• Abdominal
  • Cardiology
  • Lung
  • Obstetric
  • Urology
  • Vascular
     
This enables simpler workflows and enables patients to start on the path to treatment faster because they don't need to wait for more comprehensive imaging modalities.

Lowering the Cost of Abdominal Paracentesis Procedures
According to the Journal of Medical Economics, "The use of ultrasound guidance in abdominal paracentesis procedures is associated with fewer [adverse events]." It has also been found to be associated with "lower hospitalization costs than other procedures where ultrasound is not used."

Savings in Thoracentesis Procedures
Another study, published in the Journal of Clinical Ultrasound, noted that "[ultrasound-guided] thoracentesis is associated with lower total hospital stay costs." It is also associated with a "lower incidence of pneumothorax and hemorrhage."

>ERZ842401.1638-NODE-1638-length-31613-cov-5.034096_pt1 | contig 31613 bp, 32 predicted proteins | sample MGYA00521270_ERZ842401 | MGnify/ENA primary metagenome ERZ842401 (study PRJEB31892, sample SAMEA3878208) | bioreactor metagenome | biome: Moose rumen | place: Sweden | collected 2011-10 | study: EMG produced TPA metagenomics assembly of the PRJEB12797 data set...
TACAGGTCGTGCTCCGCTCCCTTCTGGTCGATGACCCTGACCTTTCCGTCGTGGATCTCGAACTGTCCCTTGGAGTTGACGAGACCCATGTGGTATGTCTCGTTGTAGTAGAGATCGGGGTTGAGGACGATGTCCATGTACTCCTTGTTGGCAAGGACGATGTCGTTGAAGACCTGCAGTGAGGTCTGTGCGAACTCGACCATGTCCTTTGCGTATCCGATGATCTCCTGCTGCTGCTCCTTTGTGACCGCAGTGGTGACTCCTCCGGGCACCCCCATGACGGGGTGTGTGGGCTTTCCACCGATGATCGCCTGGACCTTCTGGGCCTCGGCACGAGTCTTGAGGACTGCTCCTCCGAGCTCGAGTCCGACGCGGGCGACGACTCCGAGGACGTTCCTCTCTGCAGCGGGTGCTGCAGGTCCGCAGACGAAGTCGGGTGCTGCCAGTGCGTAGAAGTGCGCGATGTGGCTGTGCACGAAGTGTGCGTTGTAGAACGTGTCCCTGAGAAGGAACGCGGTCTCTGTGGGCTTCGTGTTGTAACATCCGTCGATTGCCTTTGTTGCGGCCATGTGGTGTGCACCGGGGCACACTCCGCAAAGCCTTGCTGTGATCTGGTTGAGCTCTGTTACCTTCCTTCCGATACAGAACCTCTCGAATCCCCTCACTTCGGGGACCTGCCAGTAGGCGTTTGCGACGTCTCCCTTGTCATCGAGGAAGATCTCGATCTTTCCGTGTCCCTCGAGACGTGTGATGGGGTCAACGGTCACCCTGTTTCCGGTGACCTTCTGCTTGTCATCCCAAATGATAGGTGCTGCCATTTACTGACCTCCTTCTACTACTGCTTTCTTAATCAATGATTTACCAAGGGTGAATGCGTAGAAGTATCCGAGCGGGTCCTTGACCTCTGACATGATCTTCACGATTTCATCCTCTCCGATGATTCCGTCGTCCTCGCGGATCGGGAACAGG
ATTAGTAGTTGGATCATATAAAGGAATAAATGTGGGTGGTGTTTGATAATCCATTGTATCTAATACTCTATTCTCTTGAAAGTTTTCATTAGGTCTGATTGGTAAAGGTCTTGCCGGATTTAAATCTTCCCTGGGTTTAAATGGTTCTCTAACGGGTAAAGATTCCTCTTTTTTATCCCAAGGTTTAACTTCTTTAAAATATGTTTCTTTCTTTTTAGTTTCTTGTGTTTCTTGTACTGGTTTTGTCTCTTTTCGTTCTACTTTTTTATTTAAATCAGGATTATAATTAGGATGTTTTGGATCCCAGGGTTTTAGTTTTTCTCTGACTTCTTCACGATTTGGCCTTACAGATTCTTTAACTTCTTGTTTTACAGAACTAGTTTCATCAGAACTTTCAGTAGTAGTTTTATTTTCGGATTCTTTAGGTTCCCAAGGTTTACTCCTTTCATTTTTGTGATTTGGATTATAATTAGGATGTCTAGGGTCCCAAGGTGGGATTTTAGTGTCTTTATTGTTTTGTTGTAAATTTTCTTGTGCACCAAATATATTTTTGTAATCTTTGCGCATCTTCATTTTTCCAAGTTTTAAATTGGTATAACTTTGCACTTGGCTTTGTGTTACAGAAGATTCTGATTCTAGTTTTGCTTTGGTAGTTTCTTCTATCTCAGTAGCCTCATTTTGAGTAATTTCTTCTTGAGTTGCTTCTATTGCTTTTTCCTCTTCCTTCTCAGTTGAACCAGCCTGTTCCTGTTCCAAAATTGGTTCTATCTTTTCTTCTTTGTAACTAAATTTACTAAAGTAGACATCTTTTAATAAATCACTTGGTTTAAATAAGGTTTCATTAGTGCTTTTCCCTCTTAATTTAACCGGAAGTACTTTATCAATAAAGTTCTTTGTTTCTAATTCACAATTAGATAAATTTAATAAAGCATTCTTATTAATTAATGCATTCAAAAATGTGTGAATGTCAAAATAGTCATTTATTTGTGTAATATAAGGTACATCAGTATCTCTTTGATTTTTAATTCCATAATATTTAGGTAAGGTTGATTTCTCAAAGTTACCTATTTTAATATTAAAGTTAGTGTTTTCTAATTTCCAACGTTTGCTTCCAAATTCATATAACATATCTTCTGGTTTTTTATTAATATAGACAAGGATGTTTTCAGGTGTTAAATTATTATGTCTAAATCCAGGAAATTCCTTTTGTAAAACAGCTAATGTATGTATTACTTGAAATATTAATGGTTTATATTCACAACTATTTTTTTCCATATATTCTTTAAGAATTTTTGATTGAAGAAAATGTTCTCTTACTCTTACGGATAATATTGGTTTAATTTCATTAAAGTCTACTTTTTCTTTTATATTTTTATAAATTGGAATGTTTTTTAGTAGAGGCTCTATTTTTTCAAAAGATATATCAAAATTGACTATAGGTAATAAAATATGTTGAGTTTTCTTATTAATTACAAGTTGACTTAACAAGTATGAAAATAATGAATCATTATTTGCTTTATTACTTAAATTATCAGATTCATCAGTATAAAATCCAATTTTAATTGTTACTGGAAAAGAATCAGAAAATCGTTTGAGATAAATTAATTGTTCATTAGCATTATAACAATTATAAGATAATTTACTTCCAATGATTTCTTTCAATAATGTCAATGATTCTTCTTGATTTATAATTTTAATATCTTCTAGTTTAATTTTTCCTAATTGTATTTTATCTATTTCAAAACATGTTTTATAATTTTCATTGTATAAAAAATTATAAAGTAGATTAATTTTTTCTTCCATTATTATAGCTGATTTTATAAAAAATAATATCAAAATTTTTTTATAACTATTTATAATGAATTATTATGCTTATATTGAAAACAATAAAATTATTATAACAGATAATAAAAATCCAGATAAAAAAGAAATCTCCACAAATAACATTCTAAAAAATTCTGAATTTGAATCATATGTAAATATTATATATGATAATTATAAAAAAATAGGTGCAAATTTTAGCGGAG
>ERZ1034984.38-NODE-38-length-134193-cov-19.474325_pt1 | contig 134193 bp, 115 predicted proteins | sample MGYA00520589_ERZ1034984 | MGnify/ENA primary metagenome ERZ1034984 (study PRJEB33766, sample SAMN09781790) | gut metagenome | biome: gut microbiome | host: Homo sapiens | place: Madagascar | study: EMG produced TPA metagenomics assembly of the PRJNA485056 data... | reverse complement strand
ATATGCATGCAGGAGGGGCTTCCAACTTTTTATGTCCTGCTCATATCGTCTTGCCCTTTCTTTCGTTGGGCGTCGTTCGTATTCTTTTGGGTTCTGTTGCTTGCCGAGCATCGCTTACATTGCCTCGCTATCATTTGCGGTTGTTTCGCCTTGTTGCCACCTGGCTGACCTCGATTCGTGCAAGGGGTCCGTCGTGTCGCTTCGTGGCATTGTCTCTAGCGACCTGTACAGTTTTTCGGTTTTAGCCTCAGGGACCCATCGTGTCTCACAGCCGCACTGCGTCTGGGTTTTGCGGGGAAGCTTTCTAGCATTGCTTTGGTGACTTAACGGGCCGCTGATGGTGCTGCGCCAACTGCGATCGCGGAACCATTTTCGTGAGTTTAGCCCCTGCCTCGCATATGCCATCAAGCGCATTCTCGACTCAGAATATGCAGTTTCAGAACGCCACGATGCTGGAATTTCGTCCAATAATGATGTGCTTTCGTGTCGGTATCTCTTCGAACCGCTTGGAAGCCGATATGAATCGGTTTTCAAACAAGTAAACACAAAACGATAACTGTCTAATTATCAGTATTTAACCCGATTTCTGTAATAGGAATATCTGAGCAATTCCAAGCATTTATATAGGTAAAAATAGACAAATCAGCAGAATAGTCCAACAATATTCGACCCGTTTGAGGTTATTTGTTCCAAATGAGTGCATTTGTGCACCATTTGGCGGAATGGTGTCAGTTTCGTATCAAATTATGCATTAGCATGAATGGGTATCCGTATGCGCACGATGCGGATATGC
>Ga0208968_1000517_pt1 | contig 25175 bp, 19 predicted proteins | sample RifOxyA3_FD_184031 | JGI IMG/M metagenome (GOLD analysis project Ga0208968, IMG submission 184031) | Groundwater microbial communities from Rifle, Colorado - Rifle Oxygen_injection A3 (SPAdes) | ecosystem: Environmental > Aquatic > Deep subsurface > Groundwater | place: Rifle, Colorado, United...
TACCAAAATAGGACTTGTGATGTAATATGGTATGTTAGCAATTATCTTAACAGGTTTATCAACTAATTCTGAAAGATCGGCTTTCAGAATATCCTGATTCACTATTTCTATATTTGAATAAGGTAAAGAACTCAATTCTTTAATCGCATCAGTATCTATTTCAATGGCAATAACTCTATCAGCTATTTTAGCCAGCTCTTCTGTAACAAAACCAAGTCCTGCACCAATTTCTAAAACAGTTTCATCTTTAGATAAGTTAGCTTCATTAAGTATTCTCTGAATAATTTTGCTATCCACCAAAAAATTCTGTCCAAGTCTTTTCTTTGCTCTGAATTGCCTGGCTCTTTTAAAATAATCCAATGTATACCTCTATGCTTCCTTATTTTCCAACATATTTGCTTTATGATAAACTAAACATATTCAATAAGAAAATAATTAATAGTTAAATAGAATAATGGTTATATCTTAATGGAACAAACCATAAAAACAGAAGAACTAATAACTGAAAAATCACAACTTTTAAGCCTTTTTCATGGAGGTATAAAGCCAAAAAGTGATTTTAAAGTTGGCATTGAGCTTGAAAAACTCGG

Cost-Effective Transthoracic Echocardiographic Imaging
A study published in Clinical Cardiology demonstrated that "pocket-sized [portable transthoracic echocardiography] provides accurate detection of cardiac structural and functional abnormalities beyond the ECG." What's more, the study says "the use of [portable transthoracic echocardiography] as an initial screening tool prior to [standard transthoracic echocardiography] is cost-effective, suggesting that the pocket-sized [portable transthoracic echocardiography] is poised to alter the current diagnostic strategy in clinical practice."

Moving Forward
Using a cost-effective ultrasound solution contributes to more efficient clinical processes and a better imaging experience for the patient. Options like handheld ultrasound should be a standard in implementing cost-focused best practices for forward-thinking healthcare organizations that prioritize increasing asset performance and reducing healthcare costs.
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Handheld Ultrasound Practice Areas.

How a Handheld Ultrasound Exam Could Help in Three Scenarios